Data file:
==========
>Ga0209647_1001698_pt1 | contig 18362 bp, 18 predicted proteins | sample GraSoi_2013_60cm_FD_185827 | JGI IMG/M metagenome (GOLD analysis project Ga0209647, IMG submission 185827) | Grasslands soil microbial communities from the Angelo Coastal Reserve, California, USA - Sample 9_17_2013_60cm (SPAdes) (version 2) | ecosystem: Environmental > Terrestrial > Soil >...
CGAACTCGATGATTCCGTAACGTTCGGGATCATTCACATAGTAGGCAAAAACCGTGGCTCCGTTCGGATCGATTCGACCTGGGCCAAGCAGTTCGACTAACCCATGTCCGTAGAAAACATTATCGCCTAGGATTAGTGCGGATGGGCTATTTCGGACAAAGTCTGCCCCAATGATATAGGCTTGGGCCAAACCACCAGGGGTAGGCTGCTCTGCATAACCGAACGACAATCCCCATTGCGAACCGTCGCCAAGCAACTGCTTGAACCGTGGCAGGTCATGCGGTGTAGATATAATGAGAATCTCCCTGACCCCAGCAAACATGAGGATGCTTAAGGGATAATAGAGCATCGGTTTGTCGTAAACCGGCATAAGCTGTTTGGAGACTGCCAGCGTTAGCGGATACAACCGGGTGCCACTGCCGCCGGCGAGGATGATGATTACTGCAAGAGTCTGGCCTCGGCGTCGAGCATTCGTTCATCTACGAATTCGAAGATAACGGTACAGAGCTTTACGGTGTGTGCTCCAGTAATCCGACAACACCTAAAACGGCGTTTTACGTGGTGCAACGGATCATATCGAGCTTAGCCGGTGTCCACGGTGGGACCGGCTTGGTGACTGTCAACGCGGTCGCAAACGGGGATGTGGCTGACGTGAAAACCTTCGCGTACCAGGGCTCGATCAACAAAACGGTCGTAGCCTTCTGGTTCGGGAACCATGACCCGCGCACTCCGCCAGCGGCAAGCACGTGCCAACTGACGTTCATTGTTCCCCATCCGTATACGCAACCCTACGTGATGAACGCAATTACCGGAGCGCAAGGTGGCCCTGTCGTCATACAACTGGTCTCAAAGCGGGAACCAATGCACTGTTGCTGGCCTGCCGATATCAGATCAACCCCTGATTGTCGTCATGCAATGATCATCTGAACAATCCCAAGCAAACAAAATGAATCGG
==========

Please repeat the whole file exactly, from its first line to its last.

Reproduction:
>Ga0209647_1001698_pt1 | contig 18362 bp, 18 predicted proteins | sample GraSoi_2013_60cm_FD_185827 | JGI IMG/M metagenome (GOLD analysis project Ga0209647, IMG submission 185827) | Grasslands soil microbial communities from the Angelo Coastal Reserve, California, USA - Sample 9_17_2013_60cm (SPAdes) (version 2) | ecosystem: Environmental > Terrestrial > Soil >...
CGAACTCGATGATTCCGTAACGTTCGGGATCATTCACATAGTAGGCAAAAACCGTGGCTCCGTTCGGATCGATTCGACCTGGGCCAAGCAGTTCGACTAACCCATGTCCGTAGAAAACATTATCGCCTAGGATTAGTGCGGATGGGCTATTTCGGACAAAGTCTGCCCCAATGATATAGGCTTGGGCCAAACCACCAGGGGTAGGCTGCTCTGCATAACCGAACGACAATCCCCATTGCGAACCGTCGCCAAGCAACTGCTTGAACCGTGGCAGGTCATGCGGTGTAGATATAATGAGAATCTCCCTGACCCCAGCAAACATGAGGATGCTTAAGGGATAATAGAGCATCGGTTTGTCGTAAACCGGCATAAGCTGTTTGGAGACTGCCAGCGTTAGCGGATACAACCGGGTGCCACTGCCGCCGGCGAGGATGATGATTACTGCAAGAGTCTGGCCTCGGCGTCGAGCATTCGTTCATCTACGAATTCGAAGATAACGGTACAGAGCTTTACGGTGTGTGCTCCAGTAATCCGACAACACCTAAAACGGCGTTTTACGTGGTGCAACGGATCATATCGAGCTTAGCCGGTGTCCACGGTGGGACCGGCTTGGTGACTGTCAACGCGGTCGCAAACGGGGATGTGGCTGACGTGAAAACCTTCGCGTACCAGGGCTCGATCAACAAAACGGTCGTAGCCTTCTGGTTCGGGAACCATGACCCGCGCACTCCGCCAGCGGCAAGCACGTGCCAACTGACGTTCATTGTTCCCCATCCGTATACGCAACCCTACGTGATGAACGCAATTACCGGAGCGCAAGGTGGCCCTGTCGTCATACAACTGGTCTCAAAGCGGGAACCAATGCACTGTTGCTGGCCTGCCGATATCAGATCAACCCCTGATTGTCGTCATGCAATGATCATCTGAACAATCCCAAGCAAACAAAATGAATCGG